Modi wins third election and many arguments

Narendra Modi’s victory does not lie in the final numbers; he has also outdone RSS opposition and at the same time won over both urban and rural voters as well as a big chunk of minorities


Ajay Singh | December 20, 2012

For analysts, Gujarat election result has never been less than political sudoku. Just as trends started coming in, intense debates could be heard on whether Narendra Modi would cross the magic figure of 117 seats — a feat he achieved in 2007 assembly election. This figure is touted as the psychological benchmark for Modi to cross his first hurdle for prime ministerial ambition.

Is this the only important message of the election?

Of course, in the din of vacuity the critical underlying messages of this election are lost. Irrespective of the size of majority, Modi's victory for the third time would endow him with an aura of a charismatic mass leader in his own right. No doubt, he would join the league of Jyoti Basu and Lalu Prasad, who successively ducked anti-incumbency in their respective states. But unlike these leaders, Modi is seen as an alternative at the national level as well.

There is little doubt that Modi has won this election in spite of the Sangh Parivar. His bitterest rivals came from the Sangh stable and most of them got tacit support from a section of RSS leadership. For instance, Keshubhai Patel found sympathetic quarters within the RSS and some of his core loyalists belonged to the cadre. The implicit message of this election result has broken to smithereens the myth of the RSS muscle and its cadre, which BJP leaders used to fear.

In fact, the leadership of Vajpayee-Advani duo was the only political leadership which successfully resisted any attempt by RSS to remote-control the party. But as Advani’s stature became grossly marginalised, the RSS took over full control of the party leadership and micro-manages BJP’s affair. The manner in which Nititn Gadkari was foisted over the BJP was only an indication of the debilitating state of the party’s political leadership.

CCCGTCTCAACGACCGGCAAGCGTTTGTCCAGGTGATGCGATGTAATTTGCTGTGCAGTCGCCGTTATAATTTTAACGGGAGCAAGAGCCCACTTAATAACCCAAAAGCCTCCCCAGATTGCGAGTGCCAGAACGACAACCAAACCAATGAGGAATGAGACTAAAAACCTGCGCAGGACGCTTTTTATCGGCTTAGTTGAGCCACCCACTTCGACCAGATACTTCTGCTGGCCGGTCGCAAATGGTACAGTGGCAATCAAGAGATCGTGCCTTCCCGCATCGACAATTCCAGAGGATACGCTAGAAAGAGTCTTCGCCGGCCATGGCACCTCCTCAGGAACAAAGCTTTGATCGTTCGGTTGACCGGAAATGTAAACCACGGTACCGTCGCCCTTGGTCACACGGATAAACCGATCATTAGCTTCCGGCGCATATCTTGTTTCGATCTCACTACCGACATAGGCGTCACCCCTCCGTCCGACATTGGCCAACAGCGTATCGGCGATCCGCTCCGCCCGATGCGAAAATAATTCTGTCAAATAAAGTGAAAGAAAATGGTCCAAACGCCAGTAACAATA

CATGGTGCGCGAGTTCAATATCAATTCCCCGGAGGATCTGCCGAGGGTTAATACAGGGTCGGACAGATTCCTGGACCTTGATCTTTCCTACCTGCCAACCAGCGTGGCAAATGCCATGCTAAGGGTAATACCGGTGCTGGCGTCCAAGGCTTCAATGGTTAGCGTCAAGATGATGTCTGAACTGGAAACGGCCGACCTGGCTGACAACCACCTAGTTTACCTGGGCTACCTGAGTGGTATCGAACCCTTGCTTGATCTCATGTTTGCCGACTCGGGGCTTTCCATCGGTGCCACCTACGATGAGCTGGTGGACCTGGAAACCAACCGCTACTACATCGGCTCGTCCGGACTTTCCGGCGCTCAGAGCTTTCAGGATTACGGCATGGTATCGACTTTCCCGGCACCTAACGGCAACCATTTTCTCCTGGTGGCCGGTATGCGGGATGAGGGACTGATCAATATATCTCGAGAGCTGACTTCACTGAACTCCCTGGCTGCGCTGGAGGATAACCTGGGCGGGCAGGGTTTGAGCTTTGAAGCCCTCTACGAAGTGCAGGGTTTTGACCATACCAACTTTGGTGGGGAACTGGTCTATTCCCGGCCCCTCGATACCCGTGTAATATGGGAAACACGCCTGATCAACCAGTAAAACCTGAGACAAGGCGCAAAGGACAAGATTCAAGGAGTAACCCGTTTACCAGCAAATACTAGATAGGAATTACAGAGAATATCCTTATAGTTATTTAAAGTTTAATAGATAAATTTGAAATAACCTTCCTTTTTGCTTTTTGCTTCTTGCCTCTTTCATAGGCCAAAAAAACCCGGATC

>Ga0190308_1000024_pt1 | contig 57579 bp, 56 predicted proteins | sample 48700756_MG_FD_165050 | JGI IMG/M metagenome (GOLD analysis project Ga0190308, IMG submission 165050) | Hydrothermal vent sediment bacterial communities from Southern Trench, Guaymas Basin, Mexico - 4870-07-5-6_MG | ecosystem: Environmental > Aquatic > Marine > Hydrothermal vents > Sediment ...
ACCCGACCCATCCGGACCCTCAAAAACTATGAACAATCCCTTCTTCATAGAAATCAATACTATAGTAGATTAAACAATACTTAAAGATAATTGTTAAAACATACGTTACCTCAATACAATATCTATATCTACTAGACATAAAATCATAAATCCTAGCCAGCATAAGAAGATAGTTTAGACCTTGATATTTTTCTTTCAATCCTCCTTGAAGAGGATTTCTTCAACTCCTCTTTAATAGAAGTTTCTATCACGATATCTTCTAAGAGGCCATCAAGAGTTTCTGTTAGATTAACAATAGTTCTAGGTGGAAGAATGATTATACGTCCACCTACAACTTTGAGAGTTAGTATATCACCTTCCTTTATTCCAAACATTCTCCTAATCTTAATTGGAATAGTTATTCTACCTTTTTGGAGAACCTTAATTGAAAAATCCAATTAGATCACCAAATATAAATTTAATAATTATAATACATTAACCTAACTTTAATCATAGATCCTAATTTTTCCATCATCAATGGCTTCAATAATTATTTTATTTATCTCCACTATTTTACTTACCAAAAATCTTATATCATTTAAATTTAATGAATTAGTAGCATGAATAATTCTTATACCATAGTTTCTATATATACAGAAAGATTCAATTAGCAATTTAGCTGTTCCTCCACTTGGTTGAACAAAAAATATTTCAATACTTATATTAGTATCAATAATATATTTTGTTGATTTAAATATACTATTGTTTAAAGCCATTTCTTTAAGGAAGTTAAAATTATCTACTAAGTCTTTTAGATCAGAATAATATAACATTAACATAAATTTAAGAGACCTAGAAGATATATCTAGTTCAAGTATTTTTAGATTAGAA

Even in BJP-ruled states, the RSS has been calling the shots, with an exception of Modi’s Gujarat. For the last five years, the RSS leadership, assisted by local VHP units and other affiliated organizations, has been using all tricks in the book to upstage Modi. But the election results proved it beyond doubt that Modi is miles ahead in building up a parallel network of cadres and outdo his rivals in making strategy.

The obvious implication is that with Modi at helm of the BJP, the Sangh parivar would be reduced to playing the second fiddle. Curiously enough, the parivar has no option but to accept Modi as an undisputed leader in the emerging scenario. Even RSS insiders admit that with this victory, the pressure from below (cadres) would be so intense that no one would be able to stop Modi’s emergence on the national stage.

Modi on national stage and fate of NDA

Will Modi’s emergence lead to dissolution of the NDA? This question is based on the assumption of a myth about the existence of NDA with diverse ideologies. As of now, barring JD(U), the existence of NDA is only a formality. There is little doubt that the two NDA partners — Akali Dal and Shiv Sena — are hardly averse to Modi being projected at the national level.

Though the biggest stumbling block comes from JD(U), Modi’s acceptance within BJP at the national level would leave Bihar chief minister Nitish Kumar with less options. Given Modi’s proclivity to fashion his own politics, he would be only too keen to forge a new coalition of allies around his own persona. In all probability, he is unlikely to get deterred by the threat of dissolution of the NDA should he decide to take the centrestage.

The fact that the Congress has also fought this election on the development plank and local issues has also given Modi a handle to beat his detractors. Resounding approval across the spectrum belied claims that the story of growth in Gujarat was not beneficial to masses, particularly marginalised sections.

With polling percentage touching nearly 70 percent, it will now be extremely difficult to describe this victory from the prism of social division. The approval of his model came not only from urban areas but from rural and tribal areas as well.

Similarly, Modi was able to rope in a significant chunk of minorities, particularly Muslims and Christians, which is a testimony to the fact that the minorities are appreciative of his governance, even if they do not forgive him for the 2002 riots. Perhaps Modi’s governance is critical in allaying the minorities’ anxieties about him. A decade of riot-free regime, with a heavy dose of development and better administration, has combined to yield today’s results. And this will pave the way for his future journey which seems unstoppable.



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